Common defenses to a charge of criminal contempt include, but are not limited to: insufficient evidence to prove that the defendant willfully disobeyed a court ordered (i.e. willing, but unable to comply with the court's order), ambiguity in the court order (i.e. unclear court order, such as "make efforts to find employment" in family law court), mistake of fact, statute of limitations, and more.


Purging the Contempt: To purge the contempt means to vacate, or undue, the contemptuous action, by apologizing and complying with the court's original order, along with some new order that mitigates the risk that the defendant will again fail to comply with the court's order. This is most common in family law court, where incarcerating the defendant will lead to a harm against the person that the court's first order was designed to protect.


For example, in a family law case, a defendant who willfully disobeys a court order to pay monthly spousal support payments for six months, could be allowed to comply with the order, and thereby avoid a contempt of court charge, by allowing the defendant to pay all six months of missed supports payments (original court order) within 30 days (new court order), to his or her ex spouse (the person that the original order was designed to benefit). In this situation, If the court were to incarcerated the defendant for contempt, as opposed to allowing him or her to purge the contempt, then the person who the original order was designed to protect (the ex spouse) could lose all spousal support because the defendant would be in jail and unable to pay any spousal support.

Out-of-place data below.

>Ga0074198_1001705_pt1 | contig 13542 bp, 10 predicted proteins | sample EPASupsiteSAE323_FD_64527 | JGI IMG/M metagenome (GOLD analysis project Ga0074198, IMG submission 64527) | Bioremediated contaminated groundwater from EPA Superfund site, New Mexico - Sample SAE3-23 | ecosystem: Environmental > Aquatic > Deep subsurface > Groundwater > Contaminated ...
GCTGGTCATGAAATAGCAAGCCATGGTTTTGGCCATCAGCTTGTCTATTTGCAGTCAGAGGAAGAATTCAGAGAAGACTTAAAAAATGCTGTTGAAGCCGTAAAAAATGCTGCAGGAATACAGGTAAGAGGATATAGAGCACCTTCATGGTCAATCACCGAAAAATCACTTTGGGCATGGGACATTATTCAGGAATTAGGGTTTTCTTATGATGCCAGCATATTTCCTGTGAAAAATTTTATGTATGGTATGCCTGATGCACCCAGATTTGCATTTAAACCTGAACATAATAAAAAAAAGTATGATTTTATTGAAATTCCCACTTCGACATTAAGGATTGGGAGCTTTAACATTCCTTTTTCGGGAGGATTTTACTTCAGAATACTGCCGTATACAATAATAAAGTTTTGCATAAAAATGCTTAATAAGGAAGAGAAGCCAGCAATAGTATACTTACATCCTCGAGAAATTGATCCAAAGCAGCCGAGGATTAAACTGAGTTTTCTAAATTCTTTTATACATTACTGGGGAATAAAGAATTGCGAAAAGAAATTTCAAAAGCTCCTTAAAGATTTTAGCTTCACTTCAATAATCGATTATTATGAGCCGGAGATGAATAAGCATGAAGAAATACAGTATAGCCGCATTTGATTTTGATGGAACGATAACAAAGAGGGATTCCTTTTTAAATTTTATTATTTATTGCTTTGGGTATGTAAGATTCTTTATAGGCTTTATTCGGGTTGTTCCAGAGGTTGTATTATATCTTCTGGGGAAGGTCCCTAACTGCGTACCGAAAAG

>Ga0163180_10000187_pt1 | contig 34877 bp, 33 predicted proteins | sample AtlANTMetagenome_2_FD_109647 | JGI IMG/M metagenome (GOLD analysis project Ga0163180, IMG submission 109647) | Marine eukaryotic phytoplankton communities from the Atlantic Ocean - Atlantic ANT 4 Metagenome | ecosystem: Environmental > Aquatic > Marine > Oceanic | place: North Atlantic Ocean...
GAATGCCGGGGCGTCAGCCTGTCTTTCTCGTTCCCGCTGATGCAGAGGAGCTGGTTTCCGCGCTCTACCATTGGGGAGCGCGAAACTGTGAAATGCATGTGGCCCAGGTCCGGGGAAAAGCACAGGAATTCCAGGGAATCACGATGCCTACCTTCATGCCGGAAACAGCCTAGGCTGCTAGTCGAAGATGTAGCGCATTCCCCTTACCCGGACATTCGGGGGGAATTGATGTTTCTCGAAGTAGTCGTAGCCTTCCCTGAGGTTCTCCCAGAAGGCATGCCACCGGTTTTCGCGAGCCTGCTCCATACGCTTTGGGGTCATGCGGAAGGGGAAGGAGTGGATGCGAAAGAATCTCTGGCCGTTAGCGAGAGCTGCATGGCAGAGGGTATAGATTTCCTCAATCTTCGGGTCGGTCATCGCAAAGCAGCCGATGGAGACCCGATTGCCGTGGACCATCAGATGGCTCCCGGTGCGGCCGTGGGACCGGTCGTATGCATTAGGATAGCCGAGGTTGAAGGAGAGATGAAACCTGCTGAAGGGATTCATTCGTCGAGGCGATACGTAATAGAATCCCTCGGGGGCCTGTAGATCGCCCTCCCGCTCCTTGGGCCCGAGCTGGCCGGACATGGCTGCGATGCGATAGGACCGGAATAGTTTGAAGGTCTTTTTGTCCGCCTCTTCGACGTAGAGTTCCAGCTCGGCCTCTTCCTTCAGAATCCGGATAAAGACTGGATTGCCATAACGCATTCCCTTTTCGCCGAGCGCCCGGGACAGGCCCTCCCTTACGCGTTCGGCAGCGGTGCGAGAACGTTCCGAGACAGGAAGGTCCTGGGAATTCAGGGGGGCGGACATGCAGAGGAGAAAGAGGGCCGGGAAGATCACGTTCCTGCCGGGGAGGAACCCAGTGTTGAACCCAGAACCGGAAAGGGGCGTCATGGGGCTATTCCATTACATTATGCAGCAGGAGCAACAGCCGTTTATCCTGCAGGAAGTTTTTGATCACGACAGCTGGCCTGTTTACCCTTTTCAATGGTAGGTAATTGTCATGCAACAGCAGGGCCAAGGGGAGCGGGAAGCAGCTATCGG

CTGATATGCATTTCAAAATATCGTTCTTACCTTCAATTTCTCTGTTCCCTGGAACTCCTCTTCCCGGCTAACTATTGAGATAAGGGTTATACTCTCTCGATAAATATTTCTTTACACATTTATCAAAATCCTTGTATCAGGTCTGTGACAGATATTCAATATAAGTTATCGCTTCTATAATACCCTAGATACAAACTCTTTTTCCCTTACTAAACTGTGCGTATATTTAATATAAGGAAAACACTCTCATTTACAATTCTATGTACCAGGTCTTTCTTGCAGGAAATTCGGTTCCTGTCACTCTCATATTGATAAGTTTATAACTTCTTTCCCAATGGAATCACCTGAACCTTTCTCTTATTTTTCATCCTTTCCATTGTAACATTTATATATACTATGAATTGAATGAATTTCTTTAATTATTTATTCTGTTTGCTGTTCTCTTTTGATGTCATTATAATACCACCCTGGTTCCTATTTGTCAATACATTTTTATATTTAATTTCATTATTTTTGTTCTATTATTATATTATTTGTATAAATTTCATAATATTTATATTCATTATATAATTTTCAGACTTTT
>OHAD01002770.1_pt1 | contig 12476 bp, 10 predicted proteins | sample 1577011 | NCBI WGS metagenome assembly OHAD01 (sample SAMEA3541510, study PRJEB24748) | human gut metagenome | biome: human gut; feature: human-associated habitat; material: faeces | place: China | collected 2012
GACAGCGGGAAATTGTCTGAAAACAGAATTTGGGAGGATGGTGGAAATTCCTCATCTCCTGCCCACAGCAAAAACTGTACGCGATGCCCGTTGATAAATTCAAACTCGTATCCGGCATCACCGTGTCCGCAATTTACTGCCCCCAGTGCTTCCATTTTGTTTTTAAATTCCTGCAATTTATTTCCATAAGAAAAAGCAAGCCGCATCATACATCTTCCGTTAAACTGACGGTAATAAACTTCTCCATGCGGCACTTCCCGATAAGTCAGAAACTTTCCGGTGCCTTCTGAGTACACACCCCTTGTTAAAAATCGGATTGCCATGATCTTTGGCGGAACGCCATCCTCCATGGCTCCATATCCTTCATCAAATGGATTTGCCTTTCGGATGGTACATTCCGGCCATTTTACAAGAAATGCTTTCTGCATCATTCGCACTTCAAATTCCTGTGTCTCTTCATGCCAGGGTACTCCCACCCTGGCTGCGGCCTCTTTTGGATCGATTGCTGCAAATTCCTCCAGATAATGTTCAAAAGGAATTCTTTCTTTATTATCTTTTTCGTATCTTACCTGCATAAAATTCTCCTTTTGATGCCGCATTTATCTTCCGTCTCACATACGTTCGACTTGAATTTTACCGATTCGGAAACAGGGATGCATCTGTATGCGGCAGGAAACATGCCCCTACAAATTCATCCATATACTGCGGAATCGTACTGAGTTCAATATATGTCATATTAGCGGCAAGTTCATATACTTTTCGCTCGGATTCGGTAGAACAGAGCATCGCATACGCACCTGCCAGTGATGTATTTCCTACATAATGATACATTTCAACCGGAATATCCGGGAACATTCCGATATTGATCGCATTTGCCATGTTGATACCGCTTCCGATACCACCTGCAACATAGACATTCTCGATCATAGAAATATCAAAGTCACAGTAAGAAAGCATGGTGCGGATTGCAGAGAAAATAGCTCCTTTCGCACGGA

If you have been charged with criminal contempt of court under PC 166(a)(1) or 166(a)(4), contact our criminal defense attorneys today for a free consultation. Our experienced attorneys are available every day of the week to answer all of your questions and to discuss your defense options. Call today!


Quick Legal Reference​

Crime: Disobey a Court Order

Code: PC 166(a)(4) (CalCrim No. 2700 & 2701)

Wobbler: No. PC 166(a)(4) is not a wobbler. This means that PC 166(a)(4) is charged only as a misdemeanor.​


Incarceration: ​PC 166(a)(4)  jail sentence up to 180 days.

Probation: Probation may be available in PC 166(a)(4) cases (assuming other crimes or enhancements that bar a probation sentence are not present). Whether or not a probation sentence is offered by the District Attorney, or granted by the court, depends on several factors, including the defendant's criminal history and the facts of the case.​

Work Release or House Arrest: In some cases, a probation sentence can include actual in-custody county jail, house arrest (electronic monitoring), or work release (or some combination of these penalties); however, most in-custody jail sentence orders that are required as a terms of probation are much shorter than the maximum jail sentence.

Strike: PC 166(a)(4) is not a strike offense listed in California's Three Strikes law.

Credits: 50% good conduct credits available.

CIMT: PC 166(a)(4) is not a crime involving moral turpitude.


Bail: $5,000 (San Bernardino County)

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Related Crimes

  • PC 166(a)(1) Contempt of court with injury

  • PC 166(a)(4) Disobedience of court order

  • PC 166(c)(1) Violation of protective/stay away order